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Mental health and its relationship with social support in Iranian students during the COVID-19 pandemic

Abstract

Background

In addition to physical problems, the COVID-19 crisis continues to impose serious psychological adverse effects on people's mental health, which plays a major role in the efficiency of every community. Students, especially medical sciences students, suffer from more stress as a result of exposure to COVID-induced stressors. It is, therefore, essential to measure mental health and its relationship with social support in medical sciences students during the COVID pandemic. The present study was conducted to determine the mental health status of students and its correlation with social support.

Methods

This cross-sectional study was conducted using random sampling on 280 students of Tabriz University of Medical Sciences in Iran in 2020. Socio-demographic profile scale, Mental Health Test (GHQ-28), and the scale of Perceived Social Support (PRQ-85) were used to collect data. Participants completed the questionnaires online.

Results

Considering the potential confounding variables, a general linear model (GLM) was utilized to determine the relationship between mental health and perceived social support. Mean (± standard deviation) of total mental health score 26.5 (12.5) was in the acceptable range of 0–63., and 56% of students suffered from a mental disorder. Mean (± standard deviation) of social support score 128.2 (21.0) ranged from 25 to175. According to Pearson's correlation coefficient, there was a significant inverse correlation between social support score and total mental health score and all its subscales [p < 0.001; r =  − 0.294 to − 0.536]. According to the GLM, mental health score decreased significantly with social support score [p = 0.0001; − 0.32 to − 0.20; CI 95%; B = 0.26].

Conclusions

Given the inverse relationship between social support and mental health, it is suggested to increase the level of social support for students at all times, especially during the stressful COVID-19 pandemic to improve their mental health.

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Background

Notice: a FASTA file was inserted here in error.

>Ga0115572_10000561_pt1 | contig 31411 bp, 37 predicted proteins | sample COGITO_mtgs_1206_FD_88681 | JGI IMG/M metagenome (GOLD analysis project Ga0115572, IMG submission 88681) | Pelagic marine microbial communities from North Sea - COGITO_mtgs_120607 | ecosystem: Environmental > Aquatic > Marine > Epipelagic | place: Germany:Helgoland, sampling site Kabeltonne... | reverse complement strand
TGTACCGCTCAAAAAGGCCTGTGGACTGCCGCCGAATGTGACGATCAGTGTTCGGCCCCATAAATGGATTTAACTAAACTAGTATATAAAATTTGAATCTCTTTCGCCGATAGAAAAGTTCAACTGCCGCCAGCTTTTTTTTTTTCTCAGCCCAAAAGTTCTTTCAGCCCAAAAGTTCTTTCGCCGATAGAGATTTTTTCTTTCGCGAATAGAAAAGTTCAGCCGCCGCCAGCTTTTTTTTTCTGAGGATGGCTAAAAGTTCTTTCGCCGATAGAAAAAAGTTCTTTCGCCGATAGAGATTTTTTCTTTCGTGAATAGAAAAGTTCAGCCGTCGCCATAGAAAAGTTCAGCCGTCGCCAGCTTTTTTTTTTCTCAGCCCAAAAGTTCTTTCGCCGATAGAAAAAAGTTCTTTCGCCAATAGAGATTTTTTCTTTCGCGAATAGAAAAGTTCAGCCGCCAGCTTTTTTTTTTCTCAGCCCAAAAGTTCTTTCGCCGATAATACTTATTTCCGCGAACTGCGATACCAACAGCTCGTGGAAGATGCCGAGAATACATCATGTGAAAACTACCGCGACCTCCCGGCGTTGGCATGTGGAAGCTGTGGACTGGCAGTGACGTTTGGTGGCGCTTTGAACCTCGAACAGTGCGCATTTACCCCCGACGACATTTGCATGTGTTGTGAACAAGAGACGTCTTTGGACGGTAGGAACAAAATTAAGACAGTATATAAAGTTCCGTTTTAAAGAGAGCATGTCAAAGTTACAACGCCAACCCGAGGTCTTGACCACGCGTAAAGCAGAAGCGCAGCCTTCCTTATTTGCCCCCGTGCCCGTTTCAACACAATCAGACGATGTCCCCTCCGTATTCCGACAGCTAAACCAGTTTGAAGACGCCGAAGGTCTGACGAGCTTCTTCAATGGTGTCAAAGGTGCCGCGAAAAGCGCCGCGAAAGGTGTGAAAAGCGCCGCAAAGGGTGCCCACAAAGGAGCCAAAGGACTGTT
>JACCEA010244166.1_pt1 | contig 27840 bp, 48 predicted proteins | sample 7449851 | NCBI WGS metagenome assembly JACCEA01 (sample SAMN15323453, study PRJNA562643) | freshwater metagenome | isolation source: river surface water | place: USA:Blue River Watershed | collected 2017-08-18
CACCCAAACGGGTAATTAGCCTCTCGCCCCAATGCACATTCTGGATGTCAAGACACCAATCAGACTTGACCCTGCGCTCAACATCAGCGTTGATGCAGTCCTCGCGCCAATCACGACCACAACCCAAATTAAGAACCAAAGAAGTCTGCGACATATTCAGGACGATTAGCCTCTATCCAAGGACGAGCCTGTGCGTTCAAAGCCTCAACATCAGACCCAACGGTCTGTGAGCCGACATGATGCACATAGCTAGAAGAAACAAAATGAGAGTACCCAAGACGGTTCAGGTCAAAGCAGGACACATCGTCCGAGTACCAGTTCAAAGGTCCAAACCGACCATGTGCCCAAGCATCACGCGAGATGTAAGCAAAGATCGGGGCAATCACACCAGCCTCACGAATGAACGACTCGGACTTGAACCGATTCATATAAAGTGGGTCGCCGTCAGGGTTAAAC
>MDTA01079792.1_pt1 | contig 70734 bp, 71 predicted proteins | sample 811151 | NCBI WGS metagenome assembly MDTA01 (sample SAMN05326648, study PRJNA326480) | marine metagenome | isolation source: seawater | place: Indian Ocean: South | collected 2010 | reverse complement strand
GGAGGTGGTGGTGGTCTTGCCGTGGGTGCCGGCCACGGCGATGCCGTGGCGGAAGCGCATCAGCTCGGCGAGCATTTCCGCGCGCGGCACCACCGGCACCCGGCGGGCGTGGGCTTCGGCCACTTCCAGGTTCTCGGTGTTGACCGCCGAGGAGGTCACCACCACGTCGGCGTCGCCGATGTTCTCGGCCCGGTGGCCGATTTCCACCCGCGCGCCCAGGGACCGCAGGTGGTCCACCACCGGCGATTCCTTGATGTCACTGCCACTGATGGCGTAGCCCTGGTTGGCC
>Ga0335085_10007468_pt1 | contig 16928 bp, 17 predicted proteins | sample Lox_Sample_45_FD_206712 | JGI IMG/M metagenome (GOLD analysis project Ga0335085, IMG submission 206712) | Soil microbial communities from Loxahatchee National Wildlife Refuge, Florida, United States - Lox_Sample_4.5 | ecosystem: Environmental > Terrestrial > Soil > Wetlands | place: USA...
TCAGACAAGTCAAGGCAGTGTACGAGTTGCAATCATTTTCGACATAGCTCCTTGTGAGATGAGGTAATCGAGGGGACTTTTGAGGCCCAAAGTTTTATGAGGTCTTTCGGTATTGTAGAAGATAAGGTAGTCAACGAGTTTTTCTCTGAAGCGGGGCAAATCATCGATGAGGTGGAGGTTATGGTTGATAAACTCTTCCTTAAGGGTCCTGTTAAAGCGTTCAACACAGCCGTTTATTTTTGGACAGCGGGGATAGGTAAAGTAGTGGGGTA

In December 2019, cases of unusual coronavirus-induced pneumonia were reported in Wuhan, China, and the World Health Organization (WHO) declared the disease as a pandemic in 2020 [1]. The first cases of COVID-19 were publicly announced on Feb 19, 2020, and the first case of COVID-19 in Tabriz was reported on February 28, 2020 [2]. The pandemic and public health measures to decelerate the progression of the disease have caused profound changes in people's lifestyle and perception, which can have a serious impact on their mental health in addition to physical problems [3, 4]. These impacts include a dramatic increase in mental disorders, including anxiety, depression, stress, sleep disorders, and fear, among individuals [5]. Similarly, due to the closure of universities, restrictions on education, and the presence of medical students in the hospital, the COVID-19 pandemic has imposed substantial stress on students’ mental health [6]. According to the WHO, mental health is more than merely the absence of mental disorders. It includes mental well-being, perception of self-efficacy, independence and autonomy, adequacy and competence, intergenerational dependence, and self-fulfillment of potential intellectual and emotional abilities [7]. Inarguably, mental health plays a major role in the efficiency of any society [8].

Students as human resources have a special position and mental health has a significant impact on their academic and professional progress [9]. In addition, students of medicine experience considerable stress as a result of these factors due to being exposed to associated stressors caused by the fear of infection, loss of control and spread of the virus, feeling helpless due to failure to save patients, long working hours, and lack of protective equipment [10]. Factors associated with mental health include gender, socio-economic status, self-acceptance, religious beliefs, culture, and social support [11,12,13,14].